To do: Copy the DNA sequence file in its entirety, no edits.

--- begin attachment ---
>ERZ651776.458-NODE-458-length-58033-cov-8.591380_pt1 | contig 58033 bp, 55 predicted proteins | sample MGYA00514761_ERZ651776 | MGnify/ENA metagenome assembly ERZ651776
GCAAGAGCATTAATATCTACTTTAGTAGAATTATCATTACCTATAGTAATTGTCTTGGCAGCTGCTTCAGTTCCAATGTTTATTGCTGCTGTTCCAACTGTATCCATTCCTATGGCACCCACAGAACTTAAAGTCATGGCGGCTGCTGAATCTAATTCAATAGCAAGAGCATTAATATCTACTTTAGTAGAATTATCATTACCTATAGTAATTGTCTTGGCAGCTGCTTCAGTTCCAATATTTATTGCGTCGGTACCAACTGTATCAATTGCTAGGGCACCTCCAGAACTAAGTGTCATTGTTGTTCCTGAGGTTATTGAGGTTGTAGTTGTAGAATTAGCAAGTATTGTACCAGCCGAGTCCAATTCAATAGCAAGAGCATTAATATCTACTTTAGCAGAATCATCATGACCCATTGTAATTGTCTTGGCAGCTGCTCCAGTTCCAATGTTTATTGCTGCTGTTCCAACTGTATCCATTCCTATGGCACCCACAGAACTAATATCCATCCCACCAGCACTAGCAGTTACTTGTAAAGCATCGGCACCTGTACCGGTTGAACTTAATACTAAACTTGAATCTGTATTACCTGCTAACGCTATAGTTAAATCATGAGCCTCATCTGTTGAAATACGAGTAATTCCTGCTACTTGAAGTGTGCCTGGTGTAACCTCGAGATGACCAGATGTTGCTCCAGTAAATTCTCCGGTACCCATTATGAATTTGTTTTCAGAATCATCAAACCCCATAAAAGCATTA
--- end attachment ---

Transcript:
>ERZ651776.458-NODE-458-length-58033-cov-8.591380_pt1 | contig 58033 bp, 55 predicted proteins | sample MGYA00514761_ERZ651776 | MGnify/ENA metagenome assembly ERZ651776
GCAAGAGCATTAATATCTACTTTAGTAGAATTATCATTACCTATAGTAATTGTCTTGGCAGCTGCTTCAGTTCCAATGTTTATTGCTGCTGTTCCAACTGTATCCATTCCTATGGCACCCACAGAACTTAAAGTCATGGCGGCTGCTGAATCTAATTCAATAGCAAGAGCATTAATATCTACTTTAGTAGAATTATCATTACCTATAGTAATTGTCTTGGCAGCTGCTTCAGTTCCAATATTTATTGCGTCGGTACCAACTGTATCAATTGCTAGGGCACCTCCAGAACTAAGTGTCATTGTTGTTCCTGAGGTTATTGAGGTTGTAGTTGTAGAATTAGCAAGTATTGTACCAGCCGAGTCCAATTCAATAGCAAGAGCATTAATATCTACTTTAGCAGAATCATCATGACCCATTGTAATTGTCTTGGCAGCTGCTCCAGTTCCAATGTTTATTGCTGCTGTTCCAACTGTATCCATTCCTATGGCACCCACAGAACTAATATCCATCCCACCAGCACTAGCAGTTACTTGTAAAGCATCGGCACCTGTACCGGTTGAACTTAATACTAAACTTGAATCTGTATTACCTGCTAACGCTATAGTTAAATCATGAGCCTCATCTGTTGAAATACGAGTAATTCCTGCTACTTGAAGTGTGCCTGGTGTAACCTCGAGATGACCAGATGTTGCTCCAGTAAATTCTCCGGTACCCATTATGAATTTGTTTTCAGAATCATCAAACCCCATAAAAGCATTA